Death is inevitable, the looming reality, that the journey on Earth is temporary. Although we observe the life cycles of all living things, we are devastated by loss and fear our own mortality.
Grief is an emotion that cannot be avoided. The pain is excruciating when loved ones, including pets, transition to the other side. A piece of us dies with them. Functioning like robots, we tend to daily tasks, but our hearts are non-participants.
Psychiatrist Elisabeth Kübler-Ross developed a theory that we go through five distinct stages of grief after the loss of a loved one: Denial, anger, bargaining, depression, and finally acceptance. I experienced all of these, but some during the five years that my husband fought leukemia. Denial came when he was diagnosed and relapsed from a bone marrow transplant. Bargaining was in the form of prayer during his treatment. Because he was suffering without hope of recovery, I felt acceptance and relief at his transition. Two years later, when time had dulled the illness and treatment nightmares, I was angry because he had left me to navigate life’s challenges alone. The last item is depression. Over the last seven years, I monitored my mood. Was I clinically depressed? No, but I felt a dark cloud overshadowing everything. Nothing felt the same. It was as if a nerve had been snipped from my body. I felt and enjoyed with all my senses, but the intensity was missing.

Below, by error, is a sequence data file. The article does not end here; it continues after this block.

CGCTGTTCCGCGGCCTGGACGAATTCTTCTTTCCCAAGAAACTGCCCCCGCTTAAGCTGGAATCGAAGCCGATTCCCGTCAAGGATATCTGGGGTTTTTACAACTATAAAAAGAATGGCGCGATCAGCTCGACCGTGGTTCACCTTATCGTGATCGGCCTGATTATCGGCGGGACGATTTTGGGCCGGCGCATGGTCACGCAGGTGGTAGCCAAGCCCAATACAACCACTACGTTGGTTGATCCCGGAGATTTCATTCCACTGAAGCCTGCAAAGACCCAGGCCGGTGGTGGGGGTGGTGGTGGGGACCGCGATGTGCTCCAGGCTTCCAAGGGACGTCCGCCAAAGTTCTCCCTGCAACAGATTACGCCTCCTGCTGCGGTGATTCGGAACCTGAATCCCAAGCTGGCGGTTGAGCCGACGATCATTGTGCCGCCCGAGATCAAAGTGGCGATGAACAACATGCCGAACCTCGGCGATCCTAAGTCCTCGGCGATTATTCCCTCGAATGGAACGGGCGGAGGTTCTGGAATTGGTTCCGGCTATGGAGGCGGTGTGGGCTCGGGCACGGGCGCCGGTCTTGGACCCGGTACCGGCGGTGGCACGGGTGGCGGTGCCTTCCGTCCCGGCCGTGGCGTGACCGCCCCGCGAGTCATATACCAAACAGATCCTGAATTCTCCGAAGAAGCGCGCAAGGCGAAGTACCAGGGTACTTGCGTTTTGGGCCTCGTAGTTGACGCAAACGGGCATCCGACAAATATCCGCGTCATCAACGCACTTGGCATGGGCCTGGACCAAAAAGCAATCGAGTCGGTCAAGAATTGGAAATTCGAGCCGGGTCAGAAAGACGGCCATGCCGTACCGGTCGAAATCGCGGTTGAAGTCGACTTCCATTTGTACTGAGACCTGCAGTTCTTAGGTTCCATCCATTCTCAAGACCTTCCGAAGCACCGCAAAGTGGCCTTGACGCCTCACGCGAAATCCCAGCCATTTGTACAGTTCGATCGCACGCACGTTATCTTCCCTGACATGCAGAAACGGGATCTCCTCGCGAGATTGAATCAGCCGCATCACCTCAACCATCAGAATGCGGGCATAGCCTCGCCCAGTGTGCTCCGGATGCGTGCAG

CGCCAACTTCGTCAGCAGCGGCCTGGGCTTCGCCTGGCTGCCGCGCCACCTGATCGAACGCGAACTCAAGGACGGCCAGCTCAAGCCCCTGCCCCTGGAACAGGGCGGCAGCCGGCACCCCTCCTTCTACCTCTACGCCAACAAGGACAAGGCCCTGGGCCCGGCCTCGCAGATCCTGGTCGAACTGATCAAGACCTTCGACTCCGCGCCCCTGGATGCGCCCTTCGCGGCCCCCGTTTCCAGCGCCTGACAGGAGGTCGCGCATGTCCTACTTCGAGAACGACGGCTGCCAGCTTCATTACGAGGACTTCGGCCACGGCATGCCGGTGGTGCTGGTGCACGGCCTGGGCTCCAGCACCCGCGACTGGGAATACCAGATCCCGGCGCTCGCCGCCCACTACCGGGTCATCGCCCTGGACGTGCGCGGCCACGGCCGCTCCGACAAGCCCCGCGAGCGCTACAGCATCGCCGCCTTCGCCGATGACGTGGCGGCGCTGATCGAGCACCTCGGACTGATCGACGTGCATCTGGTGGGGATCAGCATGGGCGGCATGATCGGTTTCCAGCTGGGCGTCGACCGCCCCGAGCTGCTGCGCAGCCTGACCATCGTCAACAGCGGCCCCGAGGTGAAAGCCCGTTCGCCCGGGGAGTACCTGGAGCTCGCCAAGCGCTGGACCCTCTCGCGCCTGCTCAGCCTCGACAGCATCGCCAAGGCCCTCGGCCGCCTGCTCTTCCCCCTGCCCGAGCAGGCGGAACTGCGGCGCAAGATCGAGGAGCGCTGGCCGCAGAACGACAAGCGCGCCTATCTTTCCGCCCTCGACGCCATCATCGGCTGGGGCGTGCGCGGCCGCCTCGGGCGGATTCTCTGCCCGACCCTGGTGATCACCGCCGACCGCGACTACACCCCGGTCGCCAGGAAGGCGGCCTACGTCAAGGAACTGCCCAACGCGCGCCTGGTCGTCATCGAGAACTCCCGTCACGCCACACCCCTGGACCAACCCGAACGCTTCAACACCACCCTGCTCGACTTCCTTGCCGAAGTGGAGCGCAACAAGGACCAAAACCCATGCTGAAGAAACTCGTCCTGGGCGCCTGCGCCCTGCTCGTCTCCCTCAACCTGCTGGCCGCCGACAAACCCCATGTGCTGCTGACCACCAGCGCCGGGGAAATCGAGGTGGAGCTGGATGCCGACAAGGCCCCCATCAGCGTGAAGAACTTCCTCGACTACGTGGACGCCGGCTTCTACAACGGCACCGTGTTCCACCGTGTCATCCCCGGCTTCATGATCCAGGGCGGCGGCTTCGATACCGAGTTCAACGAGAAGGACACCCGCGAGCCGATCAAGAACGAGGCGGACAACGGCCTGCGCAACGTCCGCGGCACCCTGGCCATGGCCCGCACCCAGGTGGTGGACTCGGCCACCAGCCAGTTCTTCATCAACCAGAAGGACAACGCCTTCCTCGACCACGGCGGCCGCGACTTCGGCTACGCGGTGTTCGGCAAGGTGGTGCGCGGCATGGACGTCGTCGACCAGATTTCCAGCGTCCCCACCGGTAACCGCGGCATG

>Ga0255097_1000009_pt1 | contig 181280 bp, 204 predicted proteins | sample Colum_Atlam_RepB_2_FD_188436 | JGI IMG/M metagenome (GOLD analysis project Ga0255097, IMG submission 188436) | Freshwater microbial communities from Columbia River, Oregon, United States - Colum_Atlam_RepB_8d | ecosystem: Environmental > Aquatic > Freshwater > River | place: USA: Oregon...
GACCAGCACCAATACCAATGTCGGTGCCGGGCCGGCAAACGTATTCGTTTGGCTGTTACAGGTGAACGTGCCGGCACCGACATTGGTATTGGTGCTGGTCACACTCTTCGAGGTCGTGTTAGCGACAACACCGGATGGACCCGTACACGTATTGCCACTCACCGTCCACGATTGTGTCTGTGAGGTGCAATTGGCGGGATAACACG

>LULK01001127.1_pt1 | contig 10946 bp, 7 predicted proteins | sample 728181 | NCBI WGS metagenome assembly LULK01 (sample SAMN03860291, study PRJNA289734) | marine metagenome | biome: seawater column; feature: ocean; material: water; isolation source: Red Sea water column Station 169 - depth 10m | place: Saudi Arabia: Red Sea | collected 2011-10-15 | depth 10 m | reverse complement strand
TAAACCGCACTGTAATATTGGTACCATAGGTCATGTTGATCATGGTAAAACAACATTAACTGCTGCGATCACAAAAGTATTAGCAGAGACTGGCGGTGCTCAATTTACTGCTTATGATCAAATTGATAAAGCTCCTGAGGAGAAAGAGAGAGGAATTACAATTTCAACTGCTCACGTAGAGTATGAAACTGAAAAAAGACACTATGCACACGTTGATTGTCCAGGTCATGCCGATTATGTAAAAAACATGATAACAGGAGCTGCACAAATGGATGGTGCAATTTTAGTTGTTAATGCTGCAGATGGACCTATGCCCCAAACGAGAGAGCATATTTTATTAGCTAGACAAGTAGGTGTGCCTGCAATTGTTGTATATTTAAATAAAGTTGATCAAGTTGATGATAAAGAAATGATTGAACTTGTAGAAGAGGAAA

There is no time limit on grief, but we can take charge to avoid being devoured. Our loved ones are in a place of unconditional love and light. We remain here because there is more learning, growing and loving to do. Regardless of your beliefs concerning perpetual life, while here, you must survive. Reality bites when the loved one’s death puts you into financial hardship. You may have a family to feed, mortgage and other debts. Nobody is going to rush in on a white charger to save you. After the initial shock, there is no time for pity parties or for sitting in the corner to suck your thumb. Moving forward is the only way to survive. The progress may be slow. You may feel like you are slogging knee deep in molasses, with tears gushing from your eyes. The path may seem dark as pitch. Keep going, if only by baby steps.
With time, the journey becomes easier. Set realistic expectations. Become friends with grief. Know that dates, songs, pictures and places may trigger waves of sorrow. Feel and deal with the emotion when it arises. Have a good cry. When the intensity recedes, continue your healing journey.
Love and pamper yourself. Work on mind, body and spirit health. Stay open for signs from your loved ones. I experienced electronic irregularities, coins, feathers, scents, songs on the radio, random memories, a chill, tummy blips, butterflies, dragonflies, birds and ringing bells. Repeating numbers may be messages from the angels. Multiple fours appear to me several times a day. They are on the clock, computer, license plates, receipts and car odometer. Other repeating numbers include my birthday and 1111. Your loved ones reach across the veil to give you comfort and support. Be open to their love. Their vibration is higher than ours. Raise yours to meet them. Deep in sorrow, you will miss the messages.
Grief hurts and is merciless. Struggle through the void. Find joy and be grateful. Beauty surrounds. Open your heart to receive the love.